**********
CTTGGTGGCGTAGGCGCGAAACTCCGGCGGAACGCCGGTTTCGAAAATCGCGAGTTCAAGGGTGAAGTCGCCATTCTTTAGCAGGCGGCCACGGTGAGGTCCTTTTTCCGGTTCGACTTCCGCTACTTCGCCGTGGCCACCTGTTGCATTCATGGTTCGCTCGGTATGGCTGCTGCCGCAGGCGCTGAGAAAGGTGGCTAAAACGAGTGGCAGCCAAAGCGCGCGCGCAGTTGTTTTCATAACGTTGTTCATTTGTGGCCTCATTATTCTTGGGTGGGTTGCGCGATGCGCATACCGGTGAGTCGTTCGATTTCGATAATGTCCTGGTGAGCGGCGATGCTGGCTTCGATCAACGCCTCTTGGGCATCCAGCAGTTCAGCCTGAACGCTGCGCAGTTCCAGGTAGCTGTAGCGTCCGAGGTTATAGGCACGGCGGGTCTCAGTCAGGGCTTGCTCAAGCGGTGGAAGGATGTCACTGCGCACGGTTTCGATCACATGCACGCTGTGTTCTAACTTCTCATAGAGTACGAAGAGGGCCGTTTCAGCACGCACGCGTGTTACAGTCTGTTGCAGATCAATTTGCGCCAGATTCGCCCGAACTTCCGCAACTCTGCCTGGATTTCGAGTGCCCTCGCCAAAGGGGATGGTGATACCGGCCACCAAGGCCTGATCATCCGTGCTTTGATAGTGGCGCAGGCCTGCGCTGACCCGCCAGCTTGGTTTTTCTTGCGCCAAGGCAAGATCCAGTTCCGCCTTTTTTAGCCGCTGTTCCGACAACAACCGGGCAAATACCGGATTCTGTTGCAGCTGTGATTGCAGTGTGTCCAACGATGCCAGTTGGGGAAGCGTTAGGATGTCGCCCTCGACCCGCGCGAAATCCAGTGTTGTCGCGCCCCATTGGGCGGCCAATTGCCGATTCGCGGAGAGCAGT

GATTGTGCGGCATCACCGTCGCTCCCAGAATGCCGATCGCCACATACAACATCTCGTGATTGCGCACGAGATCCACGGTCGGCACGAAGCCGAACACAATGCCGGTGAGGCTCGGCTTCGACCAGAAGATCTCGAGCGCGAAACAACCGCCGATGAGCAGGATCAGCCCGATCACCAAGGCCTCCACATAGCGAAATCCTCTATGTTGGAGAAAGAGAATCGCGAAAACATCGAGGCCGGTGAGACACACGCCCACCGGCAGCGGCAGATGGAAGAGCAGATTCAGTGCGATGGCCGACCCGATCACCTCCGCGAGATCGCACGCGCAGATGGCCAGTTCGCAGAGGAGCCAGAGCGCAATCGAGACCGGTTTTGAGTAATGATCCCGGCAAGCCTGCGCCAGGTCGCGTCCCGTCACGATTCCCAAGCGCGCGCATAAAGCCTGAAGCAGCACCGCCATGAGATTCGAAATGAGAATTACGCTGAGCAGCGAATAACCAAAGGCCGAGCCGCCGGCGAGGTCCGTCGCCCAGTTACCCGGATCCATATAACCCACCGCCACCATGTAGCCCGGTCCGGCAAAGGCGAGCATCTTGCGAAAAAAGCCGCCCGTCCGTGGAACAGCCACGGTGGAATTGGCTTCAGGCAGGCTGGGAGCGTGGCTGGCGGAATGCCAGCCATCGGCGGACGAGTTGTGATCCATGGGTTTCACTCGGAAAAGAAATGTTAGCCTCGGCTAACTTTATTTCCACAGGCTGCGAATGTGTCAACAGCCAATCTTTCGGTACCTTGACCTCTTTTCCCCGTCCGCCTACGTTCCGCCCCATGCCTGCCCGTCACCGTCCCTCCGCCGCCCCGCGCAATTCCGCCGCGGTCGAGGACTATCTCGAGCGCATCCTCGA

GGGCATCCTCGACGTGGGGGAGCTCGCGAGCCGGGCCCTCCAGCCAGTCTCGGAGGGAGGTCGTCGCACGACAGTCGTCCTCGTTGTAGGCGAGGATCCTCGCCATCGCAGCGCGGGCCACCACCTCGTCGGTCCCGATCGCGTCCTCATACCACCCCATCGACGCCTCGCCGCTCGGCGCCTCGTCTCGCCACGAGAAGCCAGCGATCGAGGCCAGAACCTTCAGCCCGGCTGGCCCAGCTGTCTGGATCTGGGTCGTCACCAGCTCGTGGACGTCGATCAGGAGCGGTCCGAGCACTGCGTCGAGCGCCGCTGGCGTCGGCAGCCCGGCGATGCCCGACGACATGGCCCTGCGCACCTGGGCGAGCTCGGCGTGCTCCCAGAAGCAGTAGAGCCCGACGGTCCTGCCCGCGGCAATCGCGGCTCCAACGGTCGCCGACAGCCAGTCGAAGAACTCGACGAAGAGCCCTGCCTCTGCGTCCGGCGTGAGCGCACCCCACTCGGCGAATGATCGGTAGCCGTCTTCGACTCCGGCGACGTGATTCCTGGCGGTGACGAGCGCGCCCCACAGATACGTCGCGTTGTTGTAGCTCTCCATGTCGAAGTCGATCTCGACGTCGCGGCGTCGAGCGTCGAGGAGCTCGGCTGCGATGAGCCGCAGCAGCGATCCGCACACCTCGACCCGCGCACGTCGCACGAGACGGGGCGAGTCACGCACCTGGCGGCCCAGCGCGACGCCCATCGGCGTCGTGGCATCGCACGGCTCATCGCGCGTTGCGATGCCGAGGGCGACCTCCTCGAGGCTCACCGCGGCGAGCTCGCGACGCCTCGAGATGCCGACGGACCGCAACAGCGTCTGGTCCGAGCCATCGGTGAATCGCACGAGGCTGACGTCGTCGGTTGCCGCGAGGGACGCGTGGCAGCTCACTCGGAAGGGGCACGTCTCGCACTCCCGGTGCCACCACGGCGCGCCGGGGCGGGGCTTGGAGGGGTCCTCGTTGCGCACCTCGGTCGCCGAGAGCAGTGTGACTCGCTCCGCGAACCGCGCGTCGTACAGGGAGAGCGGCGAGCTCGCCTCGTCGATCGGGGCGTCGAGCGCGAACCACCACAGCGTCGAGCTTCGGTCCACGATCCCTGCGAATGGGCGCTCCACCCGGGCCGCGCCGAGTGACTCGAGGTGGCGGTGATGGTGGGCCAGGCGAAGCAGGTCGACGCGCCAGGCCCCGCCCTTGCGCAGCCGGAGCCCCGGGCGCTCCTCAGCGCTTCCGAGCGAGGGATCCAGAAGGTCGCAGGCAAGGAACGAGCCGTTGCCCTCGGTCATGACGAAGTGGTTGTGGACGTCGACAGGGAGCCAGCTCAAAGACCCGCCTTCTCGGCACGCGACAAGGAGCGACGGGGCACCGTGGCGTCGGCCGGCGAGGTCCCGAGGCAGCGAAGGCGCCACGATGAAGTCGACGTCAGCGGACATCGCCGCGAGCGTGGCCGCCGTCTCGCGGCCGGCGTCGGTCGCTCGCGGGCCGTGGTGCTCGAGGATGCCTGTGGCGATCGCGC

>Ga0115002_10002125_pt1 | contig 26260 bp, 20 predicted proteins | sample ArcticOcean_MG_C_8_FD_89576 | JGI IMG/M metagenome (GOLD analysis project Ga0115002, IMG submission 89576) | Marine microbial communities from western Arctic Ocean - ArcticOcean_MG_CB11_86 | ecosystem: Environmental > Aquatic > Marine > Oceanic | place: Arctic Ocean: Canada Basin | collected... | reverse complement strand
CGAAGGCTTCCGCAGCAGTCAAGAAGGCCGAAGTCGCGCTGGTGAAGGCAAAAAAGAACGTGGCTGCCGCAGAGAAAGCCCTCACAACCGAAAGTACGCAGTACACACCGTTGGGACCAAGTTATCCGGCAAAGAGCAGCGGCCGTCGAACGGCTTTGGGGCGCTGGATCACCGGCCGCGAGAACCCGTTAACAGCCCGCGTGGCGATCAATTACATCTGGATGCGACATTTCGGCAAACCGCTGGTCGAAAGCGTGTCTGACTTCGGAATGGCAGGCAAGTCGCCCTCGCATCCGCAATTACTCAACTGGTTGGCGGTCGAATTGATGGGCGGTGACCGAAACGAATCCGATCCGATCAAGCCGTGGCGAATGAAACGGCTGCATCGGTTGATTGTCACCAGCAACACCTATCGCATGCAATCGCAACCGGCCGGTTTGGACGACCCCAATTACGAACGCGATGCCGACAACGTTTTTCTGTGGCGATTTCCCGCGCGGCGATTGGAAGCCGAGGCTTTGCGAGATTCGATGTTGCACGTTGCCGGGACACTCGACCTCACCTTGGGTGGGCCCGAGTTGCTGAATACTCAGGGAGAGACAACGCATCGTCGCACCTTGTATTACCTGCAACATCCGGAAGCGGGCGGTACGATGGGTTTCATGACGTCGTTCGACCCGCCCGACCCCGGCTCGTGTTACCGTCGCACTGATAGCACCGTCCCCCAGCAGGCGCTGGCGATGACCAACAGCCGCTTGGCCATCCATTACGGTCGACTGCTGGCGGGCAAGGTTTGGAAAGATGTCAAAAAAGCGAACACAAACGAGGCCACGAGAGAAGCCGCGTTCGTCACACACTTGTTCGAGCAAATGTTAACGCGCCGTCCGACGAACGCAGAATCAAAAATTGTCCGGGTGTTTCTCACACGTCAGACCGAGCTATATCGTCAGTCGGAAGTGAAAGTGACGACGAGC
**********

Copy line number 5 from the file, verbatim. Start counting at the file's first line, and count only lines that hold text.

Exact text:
CGAAGGCTTCCGCAGCAGTCAAGAAGGCCGAAGTCGCGCTGGTGAAGGCAAAAAAGAACGTGGCTGCCGCAGAGAAAGCCCTCACAACCGAAAGTACGCAGTACACACCGTTGGGACCAAGTTATCCGGCAAAGAGCAGCGGCCGTCGAACGGCTTTGGGGCGCTGGATCACCGGCCGCGAGAACCCGTTAACAGCCCGCGTGGCGATCAATTACATCTGGATGCGACATTTCGGCAAACCGCTGGTCGAAAGCGTGTCTGACTTCGGAATGGCAGGCAAGTCGCCCTCGCATCCGCAATTACTCAACTGGTTGGCGGTCGAATTGATGGGCGGTGACCGAAACGAATCCGATCCGATCAAGCCGTGGCGAATGAAACGGCTGCATCGGTTGATTGTCACCAGCAACACCTATCGCATGCAATCGCAACCGGCCGGTTTGGACGACCCCAATTACGAACGCGATGCCGACAACGTTTTTCTGTGGCGATTTCCCGCGCGGCGATTGGAAGCCGAGGCTTTGCGAGATTCGATGTTGCACGTTGCCGGGACACTCGACCTCACCTTGGGTGGGCCCGAGTTGCTGAATACTCAGGGAGAGACAACGCATCGTCGCACCTTGTATTACCTGCAACATCCGGAAGCGGGCGGTACGATGGGTTTCATGACGTCGTTCGACCCGCCCGACCCCGGCTCGTGTTACCGTCGCACTGATAGCACCGTCCCCCAGCAGGCGCTGGCGATGACCAACAGCCGCTTGGCCATCCATTACGGTCGACTGCTGGCGGGCAAGGTTTGGAAAGATGTCAAAAAAGCGAACACAAACGAGGCCACGAGAGAAGCCGCGTTCGTCACACACTTGTTCGAGCAAATGTTAACGCGCCGTCCGACGAACGCAGAATCAAAAATTGTCCGGGTGTTTCTCACACGTCAGACCGAGCTATATCGTCAGTCGGAAGTGAAAGTGACGACGAGC